EU Cybersecurity Act: What you need to know

June 3, 2019 Bryan Harper

What is it?

The EU Cybersecurity Act is the fruit of an initiative started by the European Parliament in 2017 with the goals of permanently establishing an agency to address cybersecurity threats, reducing the complexity for companies to comply with cybersecurity frameworks in each EU member state, and establishing a common cybersecurity certification framework. Formal adoption of the EU Cybersecurity Act occurred on March 27, 2019 and resulted in both the formation of the EU Cybersecurity Agency (formerly the ENISA) as a permanent agency and established a cybersecurity certification framework.

 

What does framework look like?

The framework supersedes all nation frameworks for cybersecurity certification in-force within each EU member state.  The framework contains three levels of assurance for ICT products, services, and processes, including: basic, substantial, and high.   ICT is a broad conformity self-assessment will be allowed for ICT products, services, and processes that present a low cybersecurity risk and would align with the basic level of assurance within the framework.  The certification schemes will be enforced by each member state who will appoint a national certification supervisory authority that will oversee the certification issuance and impose penalties for non-compliance.

Information communication and technology (ICT) includes any communication device or application and includes: radio, television, cellular phones, computers, network hardware, software, satellite systems, and all of the components associated with those products.

 

 

When will the certification schemes be published?

Currently, there is no defined timeline for when the cybersecurity certification scheme will be published or effective.  However, the EU Cybersecurity Act requires that a “rolling work programme” be published in advance of the cybersecurity certification scheme to allow businesses, government agencies, and standardization bodies to prepare for the future European cybersecurity certification schemes.  The first rolling work programme is required to be published within 12 months following the EU Cybersecurity Act coming into force which occurred 20 days after it was passed.

 

Is the cybersecurity certification scheme voluntary?

Although the cybersecurity schemes will be voluntary, the EU Cybersecurity Agency is required to evaluate by 2023 whether specific schemes should be mandatory for certain high-risk ICT products, services, or processes.  Additionally, if a cybersecurity certification scheme is required by another European Union regulation or a member state requirement, then the cybersecurity certification scheme would be required as it supersedes all certification schemes of each EU member state.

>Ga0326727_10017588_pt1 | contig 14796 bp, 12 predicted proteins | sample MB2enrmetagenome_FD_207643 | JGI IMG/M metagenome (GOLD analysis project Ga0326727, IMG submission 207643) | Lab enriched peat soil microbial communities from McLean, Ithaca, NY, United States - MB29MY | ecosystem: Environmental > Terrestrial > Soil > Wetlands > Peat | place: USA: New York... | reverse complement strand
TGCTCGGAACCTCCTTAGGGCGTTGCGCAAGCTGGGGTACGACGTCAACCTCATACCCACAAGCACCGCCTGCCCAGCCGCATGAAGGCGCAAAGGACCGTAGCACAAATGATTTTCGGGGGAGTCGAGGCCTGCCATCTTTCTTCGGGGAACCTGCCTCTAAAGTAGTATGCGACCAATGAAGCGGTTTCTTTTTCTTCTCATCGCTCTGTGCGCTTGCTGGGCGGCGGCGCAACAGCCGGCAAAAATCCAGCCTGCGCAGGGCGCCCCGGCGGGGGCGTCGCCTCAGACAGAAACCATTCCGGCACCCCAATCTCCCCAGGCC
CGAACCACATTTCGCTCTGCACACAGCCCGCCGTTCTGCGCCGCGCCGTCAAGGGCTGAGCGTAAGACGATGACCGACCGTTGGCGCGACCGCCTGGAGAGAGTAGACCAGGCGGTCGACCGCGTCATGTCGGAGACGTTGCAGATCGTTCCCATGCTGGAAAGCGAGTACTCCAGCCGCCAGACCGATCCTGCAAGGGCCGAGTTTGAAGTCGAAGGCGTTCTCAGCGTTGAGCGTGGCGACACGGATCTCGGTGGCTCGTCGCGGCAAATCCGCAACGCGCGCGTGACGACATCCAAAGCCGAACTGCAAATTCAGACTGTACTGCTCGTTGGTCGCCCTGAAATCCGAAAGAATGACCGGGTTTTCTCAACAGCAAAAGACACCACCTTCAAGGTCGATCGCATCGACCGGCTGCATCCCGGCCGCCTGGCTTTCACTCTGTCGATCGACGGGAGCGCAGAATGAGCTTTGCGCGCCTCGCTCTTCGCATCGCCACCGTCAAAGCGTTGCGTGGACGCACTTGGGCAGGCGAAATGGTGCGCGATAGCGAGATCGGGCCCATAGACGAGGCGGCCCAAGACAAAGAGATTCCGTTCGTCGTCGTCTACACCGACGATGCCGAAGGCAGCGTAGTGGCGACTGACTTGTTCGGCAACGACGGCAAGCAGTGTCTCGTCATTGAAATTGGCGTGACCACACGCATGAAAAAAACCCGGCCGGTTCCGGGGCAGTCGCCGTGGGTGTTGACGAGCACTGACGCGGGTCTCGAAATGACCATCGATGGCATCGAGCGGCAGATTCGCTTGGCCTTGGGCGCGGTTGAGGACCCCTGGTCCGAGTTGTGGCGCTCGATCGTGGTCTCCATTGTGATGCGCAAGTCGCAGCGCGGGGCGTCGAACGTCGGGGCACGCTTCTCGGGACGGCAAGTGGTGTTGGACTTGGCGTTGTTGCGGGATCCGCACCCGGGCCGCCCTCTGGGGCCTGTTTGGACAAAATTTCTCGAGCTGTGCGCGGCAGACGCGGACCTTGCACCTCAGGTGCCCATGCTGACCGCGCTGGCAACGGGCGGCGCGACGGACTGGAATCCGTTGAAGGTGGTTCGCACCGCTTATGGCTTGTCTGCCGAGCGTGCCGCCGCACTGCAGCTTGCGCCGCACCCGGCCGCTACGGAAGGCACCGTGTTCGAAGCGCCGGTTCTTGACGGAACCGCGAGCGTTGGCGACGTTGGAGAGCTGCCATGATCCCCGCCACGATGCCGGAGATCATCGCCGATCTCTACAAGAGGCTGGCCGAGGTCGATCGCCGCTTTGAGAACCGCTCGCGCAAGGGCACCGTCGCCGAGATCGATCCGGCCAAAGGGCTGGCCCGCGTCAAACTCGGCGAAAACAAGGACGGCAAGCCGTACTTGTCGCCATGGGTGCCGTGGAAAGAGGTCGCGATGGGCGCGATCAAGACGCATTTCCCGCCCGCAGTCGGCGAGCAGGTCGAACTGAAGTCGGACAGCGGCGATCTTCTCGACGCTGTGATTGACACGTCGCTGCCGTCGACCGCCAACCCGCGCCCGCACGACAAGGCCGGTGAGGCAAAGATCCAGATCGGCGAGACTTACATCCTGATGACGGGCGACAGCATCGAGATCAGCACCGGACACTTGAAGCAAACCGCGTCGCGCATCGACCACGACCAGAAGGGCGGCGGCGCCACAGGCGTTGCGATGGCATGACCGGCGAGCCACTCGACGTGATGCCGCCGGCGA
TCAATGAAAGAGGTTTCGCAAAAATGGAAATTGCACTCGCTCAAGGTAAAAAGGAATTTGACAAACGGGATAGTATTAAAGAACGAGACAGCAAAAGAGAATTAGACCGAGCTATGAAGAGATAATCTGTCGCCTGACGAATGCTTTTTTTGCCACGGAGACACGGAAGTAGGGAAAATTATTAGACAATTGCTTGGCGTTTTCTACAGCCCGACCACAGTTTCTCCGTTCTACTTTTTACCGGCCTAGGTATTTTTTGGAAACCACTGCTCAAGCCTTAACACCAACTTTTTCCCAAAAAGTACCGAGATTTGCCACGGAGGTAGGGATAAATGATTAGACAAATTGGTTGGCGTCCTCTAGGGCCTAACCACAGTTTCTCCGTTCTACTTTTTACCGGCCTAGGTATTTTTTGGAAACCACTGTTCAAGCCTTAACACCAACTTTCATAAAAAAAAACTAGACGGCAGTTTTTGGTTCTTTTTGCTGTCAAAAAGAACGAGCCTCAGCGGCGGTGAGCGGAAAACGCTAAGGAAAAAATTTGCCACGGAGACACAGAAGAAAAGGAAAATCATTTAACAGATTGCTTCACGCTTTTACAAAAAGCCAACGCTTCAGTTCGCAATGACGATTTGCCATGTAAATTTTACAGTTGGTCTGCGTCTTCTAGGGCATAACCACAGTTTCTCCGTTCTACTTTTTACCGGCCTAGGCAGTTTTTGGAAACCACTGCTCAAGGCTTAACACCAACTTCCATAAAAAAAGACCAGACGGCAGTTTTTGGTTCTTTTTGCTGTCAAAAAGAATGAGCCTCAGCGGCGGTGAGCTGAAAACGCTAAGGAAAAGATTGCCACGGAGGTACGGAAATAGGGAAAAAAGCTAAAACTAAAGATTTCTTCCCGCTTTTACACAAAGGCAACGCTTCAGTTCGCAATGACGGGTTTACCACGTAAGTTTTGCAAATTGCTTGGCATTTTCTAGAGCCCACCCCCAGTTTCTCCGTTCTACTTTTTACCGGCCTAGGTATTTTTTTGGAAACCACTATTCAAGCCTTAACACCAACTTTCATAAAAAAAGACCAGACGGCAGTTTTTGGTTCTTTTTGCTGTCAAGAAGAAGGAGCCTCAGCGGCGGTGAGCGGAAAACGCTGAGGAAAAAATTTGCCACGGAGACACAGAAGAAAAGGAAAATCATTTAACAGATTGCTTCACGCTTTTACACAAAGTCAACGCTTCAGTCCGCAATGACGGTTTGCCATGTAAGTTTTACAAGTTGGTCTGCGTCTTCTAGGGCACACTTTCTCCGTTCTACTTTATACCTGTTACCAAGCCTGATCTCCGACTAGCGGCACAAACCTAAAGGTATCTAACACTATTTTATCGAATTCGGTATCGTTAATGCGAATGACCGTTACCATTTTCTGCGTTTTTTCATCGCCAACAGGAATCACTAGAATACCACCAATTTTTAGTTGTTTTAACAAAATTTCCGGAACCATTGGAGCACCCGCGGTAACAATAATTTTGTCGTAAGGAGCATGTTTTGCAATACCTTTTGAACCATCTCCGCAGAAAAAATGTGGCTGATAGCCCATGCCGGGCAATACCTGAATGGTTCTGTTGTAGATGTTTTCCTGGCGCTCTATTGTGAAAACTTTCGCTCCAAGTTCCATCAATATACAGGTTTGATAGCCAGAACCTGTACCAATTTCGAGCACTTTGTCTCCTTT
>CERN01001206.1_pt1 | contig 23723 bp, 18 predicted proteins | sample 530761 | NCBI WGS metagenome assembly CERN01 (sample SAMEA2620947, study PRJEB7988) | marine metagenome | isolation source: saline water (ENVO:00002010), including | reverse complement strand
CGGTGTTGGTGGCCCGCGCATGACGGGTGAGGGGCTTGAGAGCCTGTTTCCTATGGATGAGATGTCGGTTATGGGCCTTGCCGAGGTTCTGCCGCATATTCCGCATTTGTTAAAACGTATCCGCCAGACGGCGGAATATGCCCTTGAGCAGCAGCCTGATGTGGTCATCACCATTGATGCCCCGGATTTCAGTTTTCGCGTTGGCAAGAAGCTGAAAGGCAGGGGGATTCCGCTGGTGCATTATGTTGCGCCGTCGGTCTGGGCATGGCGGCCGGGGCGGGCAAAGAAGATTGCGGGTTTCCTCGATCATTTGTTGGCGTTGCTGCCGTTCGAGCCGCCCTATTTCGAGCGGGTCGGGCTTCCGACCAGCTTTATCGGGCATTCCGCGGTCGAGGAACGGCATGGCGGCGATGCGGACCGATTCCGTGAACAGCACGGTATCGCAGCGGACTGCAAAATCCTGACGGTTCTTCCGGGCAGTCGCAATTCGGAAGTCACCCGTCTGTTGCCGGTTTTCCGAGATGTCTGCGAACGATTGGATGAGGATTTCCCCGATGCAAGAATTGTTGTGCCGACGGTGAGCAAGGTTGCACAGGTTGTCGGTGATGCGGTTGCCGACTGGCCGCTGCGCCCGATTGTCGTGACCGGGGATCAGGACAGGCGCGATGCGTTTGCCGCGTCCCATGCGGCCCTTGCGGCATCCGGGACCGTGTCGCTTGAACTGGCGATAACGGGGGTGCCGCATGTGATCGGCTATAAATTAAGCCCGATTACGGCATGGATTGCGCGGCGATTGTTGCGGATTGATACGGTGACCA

Are industry certifications allowed as alternatives?

Industry certification schemes, such as ISO 27001, BSI C5 (Germany), SecNumCloud (France), CSA Cloud Control Matrix, NIST 800-53, SOC 2 Trust Services Criteria, and PCI – DSS, are not in the purview of the EU Cybersecurity Agency, but they may be proposed and approved as formal European cybersecurity certification schemes.

 

What progress has been made?

The EU Cybersecurity Act directed the EU Cybersecurity Agency to coordinate with a new European Cybersecurity Certification Group to gather input from stakeholders and prepare the cybersecurity certification schemes.  No further progress has been announced to date.

About the Author

Bryan Harper

Bryan Harper is a Senior Associate with Schellman & Company, LLC. Prior to joining Schellman in May 2017, Bryan worked as a Senior IT Auditor, specializing in SOC 1, 2, & 3 examinations. Bryan also worked as a staff accountant in a public accounting firm performing financial audits, consulting and out­ sourced internal audit engagements for clients in banking, insurance, and healthcare industries. As a Senior Associate with Schellman, Bryan Harper is focused primarily on SOC examinations for organizations across various industries.

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